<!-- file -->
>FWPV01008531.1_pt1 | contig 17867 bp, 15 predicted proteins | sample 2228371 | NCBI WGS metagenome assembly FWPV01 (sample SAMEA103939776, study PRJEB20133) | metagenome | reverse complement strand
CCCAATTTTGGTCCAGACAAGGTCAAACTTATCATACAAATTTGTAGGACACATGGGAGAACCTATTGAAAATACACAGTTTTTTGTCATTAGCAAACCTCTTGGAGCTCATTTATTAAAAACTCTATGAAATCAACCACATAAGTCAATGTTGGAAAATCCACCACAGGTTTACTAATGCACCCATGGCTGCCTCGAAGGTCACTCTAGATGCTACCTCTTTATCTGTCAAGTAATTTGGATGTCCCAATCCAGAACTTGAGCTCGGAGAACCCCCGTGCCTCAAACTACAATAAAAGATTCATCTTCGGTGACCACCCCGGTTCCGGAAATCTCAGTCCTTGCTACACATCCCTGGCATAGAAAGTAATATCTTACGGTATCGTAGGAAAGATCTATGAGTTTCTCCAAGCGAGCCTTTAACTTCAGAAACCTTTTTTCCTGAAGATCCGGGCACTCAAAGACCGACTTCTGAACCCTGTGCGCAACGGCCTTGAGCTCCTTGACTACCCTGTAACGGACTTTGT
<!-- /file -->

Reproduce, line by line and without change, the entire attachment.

>FWPV01008531.1_pt1 | contig 17867 bp, 15 predicted proteins | sample 2228371 | NCBI WGS metagenome assembly FWPV01 (sample SAMEA103939776, study PRJEB20133) | metagenome | reverse complement strand
CCCAATTTTGGTCCAGACAAGGTCAAACTTATCATACAAATTTGTAGGACACATGGGAGAACCTATTGAAAATACACAGTTTTTTGTCATTAGCAAACCTCTTGGAGCTCATTTATTAAAAACTCTATGAAATCAACCACATAAGTCAATGTTGGAAAATCCACCACAGGTTTACTAATGCACCCATGGCTGCCTCGAAGGTCACTCTAGATGCTACCTCTTTATCTGTCAAGTAATTTGGATGTCCCAATCCAGAACTTGAGCTCGGAGAACCCCCGTGCCTCAAACTACAATAAAAGATTCATCTTCGGTGACCACCCCGGTTCCGGAAATCTCAGTCCTTGCTACACATCCCTGGCATAGAAAGTAATATCTTACGGTATCGTAGGAAAGATCTATGAGTTTCTCCAAGCGAGCCTTTAACTTCAGAAACCTTTTTTCCTGAAGATCCGGGCACTCAAAGACCGACTTCTGAACCCTGTGCGCAACGGCCTTGAGCTCCTTGACTACCCTGTAACGGACTTTGT